I began, tentatively, to set about finding out about my sexuality during the last couple of years. It seems silly now, but I still maintained a suspicion that, despite my fancies and fixations, I would inevitably reach some sort of essentialist barrier that would convince me, once and for all, of my steadfast heterosexuality. I also felt significant anxiety about the idea of suddenly being revirginised in respect to these new sexual mechanics. And ultimately I felt deceptive, as if I was fooling people into believing something I was not yet sure of myself.
I went to gay bars in Soho with a similarly sapphically-inclined friend and found it wanting. Women were scarce and commonly in couples and, fuck, would I have known what to say or do anyway? This was unchartered territory for someone who had previously found romantic life pretty easy. Instead, my friend and I would do melancholy lines of coke and end up making out with each other, while being ogled at by Italian tourists- my first experience with this type of irritating, asymmetrical homophobia that is now so woefully familiar.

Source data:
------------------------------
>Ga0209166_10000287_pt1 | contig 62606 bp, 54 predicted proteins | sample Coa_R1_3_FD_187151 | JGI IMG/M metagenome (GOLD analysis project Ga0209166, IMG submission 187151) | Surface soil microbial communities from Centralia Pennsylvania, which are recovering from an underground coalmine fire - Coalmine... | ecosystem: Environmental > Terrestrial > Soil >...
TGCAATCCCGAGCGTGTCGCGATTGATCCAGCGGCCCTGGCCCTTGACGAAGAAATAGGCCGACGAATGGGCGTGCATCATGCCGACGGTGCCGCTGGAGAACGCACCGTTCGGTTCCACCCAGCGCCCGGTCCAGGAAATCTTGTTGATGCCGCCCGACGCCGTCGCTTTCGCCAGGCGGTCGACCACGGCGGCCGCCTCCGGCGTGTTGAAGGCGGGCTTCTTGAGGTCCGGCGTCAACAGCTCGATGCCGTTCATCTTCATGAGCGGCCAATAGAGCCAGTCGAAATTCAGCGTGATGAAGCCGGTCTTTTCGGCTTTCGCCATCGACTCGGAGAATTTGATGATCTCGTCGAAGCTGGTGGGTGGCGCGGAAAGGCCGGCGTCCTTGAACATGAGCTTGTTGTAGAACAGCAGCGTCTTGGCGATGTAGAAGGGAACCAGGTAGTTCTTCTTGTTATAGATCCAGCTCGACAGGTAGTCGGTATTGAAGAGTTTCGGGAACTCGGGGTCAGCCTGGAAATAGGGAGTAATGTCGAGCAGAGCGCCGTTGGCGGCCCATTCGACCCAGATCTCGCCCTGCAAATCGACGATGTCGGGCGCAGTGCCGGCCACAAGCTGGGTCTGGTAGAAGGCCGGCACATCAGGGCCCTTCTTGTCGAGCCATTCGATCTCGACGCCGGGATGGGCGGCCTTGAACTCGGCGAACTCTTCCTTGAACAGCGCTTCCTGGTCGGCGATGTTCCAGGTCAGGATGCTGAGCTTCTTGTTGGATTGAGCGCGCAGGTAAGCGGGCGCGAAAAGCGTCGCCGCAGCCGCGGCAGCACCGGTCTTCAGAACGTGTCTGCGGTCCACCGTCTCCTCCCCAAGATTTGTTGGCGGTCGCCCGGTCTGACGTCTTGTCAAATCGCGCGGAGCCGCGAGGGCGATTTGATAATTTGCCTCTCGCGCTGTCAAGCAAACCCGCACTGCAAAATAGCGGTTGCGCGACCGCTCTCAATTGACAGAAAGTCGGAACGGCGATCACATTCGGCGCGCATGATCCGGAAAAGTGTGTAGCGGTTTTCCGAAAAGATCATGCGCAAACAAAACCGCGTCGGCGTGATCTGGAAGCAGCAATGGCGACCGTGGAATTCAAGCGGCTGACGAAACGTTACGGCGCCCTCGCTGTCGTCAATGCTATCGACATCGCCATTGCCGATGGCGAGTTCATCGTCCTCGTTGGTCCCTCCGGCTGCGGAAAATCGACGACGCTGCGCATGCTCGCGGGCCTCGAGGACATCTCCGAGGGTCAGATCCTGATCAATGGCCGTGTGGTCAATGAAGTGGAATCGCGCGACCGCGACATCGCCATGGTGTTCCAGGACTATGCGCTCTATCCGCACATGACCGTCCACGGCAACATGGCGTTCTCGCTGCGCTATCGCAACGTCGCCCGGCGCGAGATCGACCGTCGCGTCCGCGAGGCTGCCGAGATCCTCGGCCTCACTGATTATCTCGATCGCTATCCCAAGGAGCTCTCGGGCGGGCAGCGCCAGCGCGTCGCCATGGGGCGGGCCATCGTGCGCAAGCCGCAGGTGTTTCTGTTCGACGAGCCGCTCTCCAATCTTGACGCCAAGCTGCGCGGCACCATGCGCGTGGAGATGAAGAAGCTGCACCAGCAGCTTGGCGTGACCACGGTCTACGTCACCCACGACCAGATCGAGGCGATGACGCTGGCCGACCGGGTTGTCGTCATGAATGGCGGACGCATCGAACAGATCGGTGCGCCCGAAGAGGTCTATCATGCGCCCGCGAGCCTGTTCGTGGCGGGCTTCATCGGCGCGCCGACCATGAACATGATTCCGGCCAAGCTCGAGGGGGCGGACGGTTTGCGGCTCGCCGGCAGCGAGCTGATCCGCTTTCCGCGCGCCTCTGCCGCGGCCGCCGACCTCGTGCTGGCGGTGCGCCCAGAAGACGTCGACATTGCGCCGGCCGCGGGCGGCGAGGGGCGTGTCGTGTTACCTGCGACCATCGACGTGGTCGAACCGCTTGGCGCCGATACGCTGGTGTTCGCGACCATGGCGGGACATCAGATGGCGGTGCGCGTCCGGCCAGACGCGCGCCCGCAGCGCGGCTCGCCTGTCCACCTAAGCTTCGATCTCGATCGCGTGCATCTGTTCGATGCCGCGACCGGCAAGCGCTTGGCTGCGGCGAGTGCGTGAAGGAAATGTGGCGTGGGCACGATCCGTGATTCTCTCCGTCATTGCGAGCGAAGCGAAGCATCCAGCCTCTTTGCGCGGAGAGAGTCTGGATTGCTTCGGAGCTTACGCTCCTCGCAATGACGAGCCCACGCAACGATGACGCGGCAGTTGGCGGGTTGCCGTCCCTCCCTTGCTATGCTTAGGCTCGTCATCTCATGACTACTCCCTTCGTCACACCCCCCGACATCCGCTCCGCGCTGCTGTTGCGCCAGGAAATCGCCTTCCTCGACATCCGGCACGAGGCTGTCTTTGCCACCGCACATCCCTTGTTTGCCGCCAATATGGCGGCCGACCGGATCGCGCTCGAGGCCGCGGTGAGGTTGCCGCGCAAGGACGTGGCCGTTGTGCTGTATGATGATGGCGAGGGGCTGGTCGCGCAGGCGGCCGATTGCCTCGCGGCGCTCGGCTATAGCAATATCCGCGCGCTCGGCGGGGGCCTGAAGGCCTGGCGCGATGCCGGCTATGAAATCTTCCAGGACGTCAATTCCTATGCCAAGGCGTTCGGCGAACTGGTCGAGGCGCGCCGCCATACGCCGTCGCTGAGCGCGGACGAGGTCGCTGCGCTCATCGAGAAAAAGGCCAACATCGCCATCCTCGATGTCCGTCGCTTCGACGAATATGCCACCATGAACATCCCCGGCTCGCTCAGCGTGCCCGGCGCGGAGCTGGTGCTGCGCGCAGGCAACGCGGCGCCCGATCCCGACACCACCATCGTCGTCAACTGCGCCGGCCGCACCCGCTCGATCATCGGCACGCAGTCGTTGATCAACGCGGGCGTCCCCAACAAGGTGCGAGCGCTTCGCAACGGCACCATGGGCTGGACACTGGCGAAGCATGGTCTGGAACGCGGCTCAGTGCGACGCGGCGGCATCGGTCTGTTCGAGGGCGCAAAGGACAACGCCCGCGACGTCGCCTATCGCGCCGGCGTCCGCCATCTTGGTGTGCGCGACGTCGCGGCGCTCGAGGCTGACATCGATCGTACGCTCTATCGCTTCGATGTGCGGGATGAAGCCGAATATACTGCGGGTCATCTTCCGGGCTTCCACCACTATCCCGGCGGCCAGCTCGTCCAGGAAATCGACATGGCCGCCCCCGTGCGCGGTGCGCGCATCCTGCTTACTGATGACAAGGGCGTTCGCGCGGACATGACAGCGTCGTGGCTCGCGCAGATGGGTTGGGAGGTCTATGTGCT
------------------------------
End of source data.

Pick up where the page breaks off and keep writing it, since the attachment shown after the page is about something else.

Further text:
With these rudimentary experiences under my belt, and one encouraging date with a girl in a black polo neck and beret who was heavily into queer politics, I decided last year to work out what was really up. I made a (secret) resolution with myself, to find out whether or not I wanted to date women, the best and really, only way I knew how: the internet way.